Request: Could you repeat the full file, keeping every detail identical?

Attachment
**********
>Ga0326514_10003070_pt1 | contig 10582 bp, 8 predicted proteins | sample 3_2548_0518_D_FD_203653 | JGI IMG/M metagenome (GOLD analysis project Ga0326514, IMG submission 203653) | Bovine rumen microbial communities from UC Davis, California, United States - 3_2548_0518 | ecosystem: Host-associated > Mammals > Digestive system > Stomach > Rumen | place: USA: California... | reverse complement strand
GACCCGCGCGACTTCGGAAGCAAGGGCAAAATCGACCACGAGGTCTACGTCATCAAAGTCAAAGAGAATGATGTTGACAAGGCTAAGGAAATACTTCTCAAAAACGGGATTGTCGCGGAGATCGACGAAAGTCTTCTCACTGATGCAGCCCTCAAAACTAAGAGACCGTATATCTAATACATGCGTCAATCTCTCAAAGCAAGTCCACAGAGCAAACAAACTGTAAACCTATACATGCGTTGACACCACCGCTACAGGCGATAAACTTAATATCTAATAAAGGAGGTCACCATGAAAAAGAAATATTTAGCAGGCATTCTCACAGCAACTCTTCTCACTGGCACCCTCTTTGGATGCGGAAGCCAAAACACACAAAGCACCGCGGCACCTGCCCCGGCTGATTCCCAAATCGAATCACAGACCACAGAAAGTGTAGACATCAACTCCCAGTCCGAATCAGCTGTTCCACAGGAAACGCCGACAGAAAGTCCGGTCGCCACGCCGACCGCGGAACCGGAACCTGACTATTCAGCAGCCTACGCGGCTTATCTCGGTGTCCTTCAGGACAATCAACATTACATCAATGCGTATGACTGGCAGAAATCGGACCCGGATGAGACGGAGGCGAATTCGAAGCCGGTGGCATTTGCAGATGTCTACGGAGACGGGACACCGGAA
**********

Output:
>Ga0326514_10003070_pt1 | contig 10582 bp, 8 predicted proteins | sample 3_2548_0518_D_FD_203653 | JGI IMG/M metagenome (GOLD analysis project Ga0326514, IMG submission 203653) | Bovine rumen microbial communities from UC Davis, California, United States - 3_2548_0518 | ecosystem: Host-associated > Mammals > Digestive system > Stomach > Rumen | place: USA: California... | reverse complement strand
GACCCGCGCGACTTCGGAAGCAAGGGCAAAATCGACCACGAGGTCTACGTCATCAAAGTCAAAGAGAATGATGTTGACAAGGCTAAGGAAATACTTCTCAAAAACGGGATTGTCGCGGAGATCGACGAAAGTCTTCTCACTGATGCAGCCCTCAAAACTAAGAGACCGTATATCTAATACATGCGTCAATCTCTCAAAGCAAGTCCACAGAGCAAACAAACTGTAAACCTATACATGCGTTGACACCACCGCTACAGGCGATAAACTTAATATCTAATAAAGGAGGTCACCATGAAAAAGAAATATTTAGCAGGCATTCTCACAGCAACTCTTCTCACTGGCACCCTCTTTGGATGCGGAAGCCAAAACACACAAAGCACCGCGGCACCTGCCCCGGCTGATTCCCAAATCGAATCACAGACCACAGAAAGTGTAGACATCAACTCCCAGTCCGAATCAGCTGTTCCACAGGAAACGCCGACAGAAAGTCCGGTCGCCACGCCGACCGCGGAACCGGAACCTGACTATTCAGCAGCCTACGCGGCTTATCTCGGTGTCCTTCAGGACAATCAACATTACATCAATGCGTATGACTGGCAGAAATCGGACCCGGATGAGACGGAGGCGAATTCGAAGCCGGTGGCATTTGCAGATGTCTACGGAGACGGGACACCGGAA